– The difficulty in ending the killing is that both sides have "invested" in a massive military escalation. Parts of Ukraine have been almost leveled to the ground by the Russian aggression, a large part of the population is displaced and the death toll is enormous. Engaging in negotiation and diplomacy that involves compromise is extremely challenging for political leaders. Should Zelensky somehow make concessions to Russia, he will be heavily criticized at home for wasting lives.

What negative consequences would there be if negotiations were pushed for in this situation?

– The issue of "timing", i.e., the appropriate time to start peace negotiations, has been researched extensively. For example, there are times when negotiations should not be initiated. There is a lot at stake since it concerns questions about basic norms and principles of the international order. If the international community was to start propose negotiations on the occupied territories of Ukraine in order to end the war, we may be compromising international norms and rules regarding the sovereignty of states. For instance, it is worrying to see how many countries in Africa, Asia and the Middle East that chose to abstain when the UN General Assembly voted to condemn the Russian invasion of Ukraine.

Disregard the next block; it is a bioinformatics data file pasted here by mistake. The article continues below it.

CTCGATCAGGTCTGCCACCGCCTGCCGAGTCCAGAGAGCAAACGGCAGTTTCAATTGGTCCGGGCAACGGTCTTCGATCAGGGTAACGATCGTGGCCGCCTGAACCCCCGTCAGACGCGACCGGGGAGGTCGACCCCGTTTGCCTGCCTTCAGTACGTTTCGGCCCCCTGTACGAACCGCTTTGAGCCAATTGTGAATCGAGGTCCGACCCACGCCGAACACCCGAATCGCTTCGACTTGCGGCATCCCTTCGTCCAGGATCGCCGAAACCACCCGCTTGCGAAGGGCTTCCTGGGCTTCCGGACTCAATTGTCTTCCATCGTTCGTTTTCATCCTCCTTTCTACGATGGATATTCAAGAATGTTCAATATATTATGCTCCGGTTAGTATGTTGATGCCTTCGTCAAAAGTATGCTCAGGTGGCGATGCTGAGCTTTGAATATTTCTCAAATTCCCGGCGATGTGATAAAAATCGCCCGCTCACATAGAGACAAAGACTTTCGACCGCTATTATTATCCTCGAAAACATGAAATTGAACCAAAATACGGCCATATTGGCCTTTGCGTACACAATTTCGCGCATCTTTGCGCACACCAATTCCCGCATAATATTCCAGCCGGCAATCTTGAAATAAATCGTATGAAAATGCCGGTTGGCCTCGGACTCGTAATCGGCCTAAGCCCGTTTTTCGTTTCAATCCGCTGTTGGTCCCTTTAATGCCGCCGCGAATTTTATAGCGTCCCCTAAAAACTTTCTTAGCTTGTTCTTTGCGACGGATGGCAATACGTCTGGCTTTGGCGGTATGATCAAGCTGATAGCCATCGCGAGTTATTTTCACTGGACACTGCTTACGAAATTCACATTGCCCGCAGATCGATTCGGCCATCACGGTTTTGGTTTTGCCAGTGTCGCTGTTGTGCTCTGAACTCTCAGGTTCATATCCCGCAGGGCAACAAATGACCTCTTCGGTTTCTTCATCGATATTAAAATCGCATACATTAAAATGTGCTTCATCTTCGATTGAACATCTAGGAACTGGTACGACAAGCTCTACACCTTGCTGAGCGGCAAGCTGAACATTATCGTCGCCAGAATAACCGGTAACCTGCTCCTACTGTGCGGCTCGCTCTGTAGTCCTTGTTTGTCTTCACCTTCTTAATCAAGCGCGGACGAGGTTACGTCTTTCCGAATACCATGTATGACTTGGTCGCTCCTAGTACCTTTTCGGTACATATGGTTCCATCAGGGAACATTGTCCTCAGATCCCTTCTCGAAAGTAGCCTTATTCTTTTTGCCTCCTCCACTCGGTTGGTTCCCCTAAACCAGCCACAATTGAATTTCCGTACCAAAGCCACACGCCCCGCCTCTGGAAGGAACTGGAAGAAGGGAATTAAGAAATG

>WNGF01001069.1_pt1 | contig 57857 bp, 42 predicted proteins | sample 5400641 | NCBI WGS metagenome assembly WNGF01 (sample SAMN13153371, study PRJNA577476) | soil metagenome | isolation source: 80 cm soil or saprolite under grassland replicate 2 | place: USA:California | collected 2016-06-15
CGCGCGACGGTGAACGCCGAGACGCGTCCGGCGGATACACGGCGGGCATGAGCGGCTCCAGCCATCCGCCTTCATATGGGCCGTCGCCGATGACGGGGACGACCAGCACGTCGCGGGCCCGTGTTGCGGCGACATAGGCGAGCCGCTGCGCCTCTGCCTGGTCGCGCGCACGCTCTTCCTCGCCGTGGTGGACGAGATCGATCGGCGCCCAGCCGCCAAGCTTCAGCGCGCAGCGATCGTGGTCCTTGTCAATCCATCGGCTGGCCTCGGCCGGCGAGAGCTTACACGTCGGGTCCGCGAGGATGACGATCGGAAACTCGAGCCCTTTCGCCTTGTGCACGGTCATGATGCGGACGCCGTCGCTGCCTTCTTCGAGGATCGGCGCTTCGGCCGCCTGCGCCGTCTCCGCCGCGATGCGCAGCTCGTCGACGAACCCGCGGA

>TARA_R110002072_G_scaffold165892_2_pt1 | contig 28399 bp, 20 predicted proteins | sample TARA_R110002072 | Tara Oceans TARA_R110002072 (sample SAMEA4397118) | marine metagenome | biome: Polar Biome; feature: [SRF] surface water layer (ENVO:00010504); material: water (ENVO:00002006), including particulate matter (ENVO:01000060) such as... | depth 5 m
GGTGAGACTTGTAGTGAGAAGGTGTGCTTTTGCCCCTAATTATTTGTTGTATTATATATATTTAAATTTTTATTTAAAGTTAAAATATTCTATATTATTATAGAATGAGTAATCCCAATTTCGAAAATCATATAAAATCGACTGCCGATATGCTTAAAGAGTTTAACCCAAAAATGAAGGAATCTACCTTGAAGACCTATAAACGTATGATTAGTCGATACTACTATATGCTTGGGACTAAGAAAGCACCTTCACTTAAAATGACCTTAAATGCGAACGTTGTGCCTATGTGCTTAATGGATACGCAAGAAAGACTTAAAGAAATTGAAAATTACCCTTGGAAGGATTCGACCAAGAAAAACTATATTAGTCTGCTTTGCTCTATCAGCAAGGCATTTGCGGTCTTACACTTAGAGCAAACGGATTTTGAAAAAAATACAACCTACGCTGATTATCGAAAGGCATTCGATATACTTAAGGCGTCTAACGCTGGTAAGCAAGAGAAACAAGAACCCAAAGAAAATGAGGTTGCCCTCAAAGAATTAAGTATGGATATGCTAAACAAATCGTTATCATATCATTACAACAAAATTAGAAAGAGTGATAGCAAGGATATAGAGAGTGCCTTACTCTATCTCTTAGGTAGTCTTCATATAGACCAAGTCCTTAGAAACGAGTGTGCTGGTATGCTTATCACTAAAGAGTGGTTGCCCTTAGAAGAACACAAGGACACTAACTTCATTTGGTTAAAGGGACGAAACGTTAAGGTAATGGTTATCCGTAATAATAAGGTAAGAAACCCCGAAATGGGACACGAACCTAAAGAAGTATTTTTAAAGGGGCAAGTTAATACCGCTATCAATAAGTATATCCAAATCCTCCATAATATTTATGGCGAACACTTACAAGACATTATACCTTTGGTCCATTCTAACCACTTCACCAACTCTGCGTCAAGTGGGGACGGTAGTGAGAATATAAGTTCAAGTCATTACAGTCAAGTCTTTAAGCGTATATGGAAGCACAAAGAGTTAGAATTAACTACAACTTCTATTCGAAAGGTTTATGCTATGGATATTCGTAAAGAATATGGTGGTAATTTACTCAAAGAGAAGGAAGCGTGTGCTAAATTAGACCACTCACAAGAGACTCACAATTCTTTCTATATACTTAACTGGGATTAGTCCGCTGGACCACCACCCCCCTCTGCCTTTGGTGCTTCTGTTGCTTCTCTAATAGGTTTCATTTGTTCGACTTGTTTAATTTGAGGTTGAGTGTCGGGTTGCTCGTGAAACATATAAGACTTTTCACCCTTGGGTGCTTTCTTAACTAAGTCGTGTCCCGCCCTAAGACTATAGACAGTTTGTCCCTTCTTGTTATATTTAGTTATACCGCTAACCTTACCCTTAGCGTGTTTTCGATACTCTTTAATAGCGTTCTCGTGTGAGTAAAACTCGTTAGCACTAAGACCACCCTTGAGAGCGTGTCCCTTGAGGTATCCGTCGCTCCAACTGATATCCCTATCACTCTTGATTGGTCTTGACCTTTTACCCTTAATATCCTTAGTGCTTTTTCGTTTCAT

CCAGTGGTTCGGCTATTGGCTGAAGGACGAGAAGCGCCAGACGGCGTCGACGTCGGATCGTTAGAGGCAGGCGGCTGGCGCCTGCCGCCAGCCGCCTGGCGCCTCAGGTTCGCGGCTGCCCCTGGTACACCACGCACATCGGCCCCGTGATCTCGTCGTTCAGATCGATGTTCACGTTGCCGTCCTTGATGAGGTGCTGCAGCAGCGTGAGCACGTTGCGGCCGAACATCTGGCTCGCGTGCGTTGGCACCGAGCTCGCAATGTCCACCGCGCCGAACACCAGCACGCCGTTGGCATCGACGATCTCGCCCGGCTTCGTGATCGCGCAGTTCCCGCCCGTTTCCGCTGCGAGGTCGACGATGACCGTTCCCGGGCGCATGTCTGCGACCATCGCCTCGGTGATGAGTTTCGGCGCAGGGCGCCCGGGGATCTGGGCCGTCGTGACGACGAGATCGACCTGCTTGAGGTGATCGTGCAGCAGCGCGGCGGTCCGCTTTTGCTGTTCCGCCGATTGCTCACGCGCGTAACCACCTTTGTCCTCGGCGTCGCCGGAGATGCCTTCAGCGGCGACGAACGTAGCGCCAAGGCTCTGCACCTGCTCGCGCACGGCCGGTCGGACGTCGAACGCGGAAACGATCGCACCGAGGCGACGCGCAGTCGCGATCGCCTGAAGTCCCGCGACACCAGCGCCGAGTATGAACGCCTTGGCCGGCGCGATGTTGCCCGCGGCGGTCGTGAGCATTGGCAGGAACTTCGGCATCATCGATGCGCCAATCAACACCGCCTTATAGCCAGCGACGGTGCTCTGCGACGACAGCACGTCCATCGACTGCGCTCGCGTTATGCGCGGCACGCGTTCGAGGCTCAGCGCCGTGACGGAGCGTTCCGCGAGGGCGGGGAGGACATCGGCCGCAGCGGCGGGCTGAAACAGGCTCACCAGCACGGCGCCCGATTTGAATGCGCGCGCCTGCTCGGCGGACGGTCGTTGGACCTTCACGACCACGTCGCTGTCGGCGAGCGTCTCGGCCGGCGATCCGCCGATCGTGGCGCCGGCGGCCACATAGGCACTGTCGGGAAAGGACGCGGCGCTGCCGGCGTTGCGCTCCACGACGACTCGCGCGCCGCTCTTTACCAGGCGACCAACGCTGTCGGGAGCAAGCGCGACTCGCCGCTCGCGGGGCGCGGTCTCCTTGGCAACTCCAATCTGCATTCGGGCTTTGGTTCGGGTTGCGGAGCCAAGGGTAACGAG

Do you have some examples when diplomatic peace negotiations have ignored the principles of international law?

– The question of whether and how it is possible to negotiate with war criminals has been brought up several times, for example, in the attempts to end the war in Syria. The Dayton Agreement signed in 1995 is another example. It has been criticized precisely because it was considered wrong to negotiate peace with a war criminal like Milošević, which resulted in an ethnic division of the country. At the same time, the killing in the Balkans came to an end.

Do you think any diplomatic initiatives are taking place in spite of the situation?

– Usually we only see the tip of the iceberg of diplomacy and it is a matter of definition when negotiations start and end. But what we do know is that certain negotiations are ongoing, for example around prisoner exchanges and of the export of wheat and other crops. There is also an expressed wish, mainly from France but also from Germany, to keep a dialogue going with Russia, among other things, because Russia has threatened with nuclear weapons on several occasions.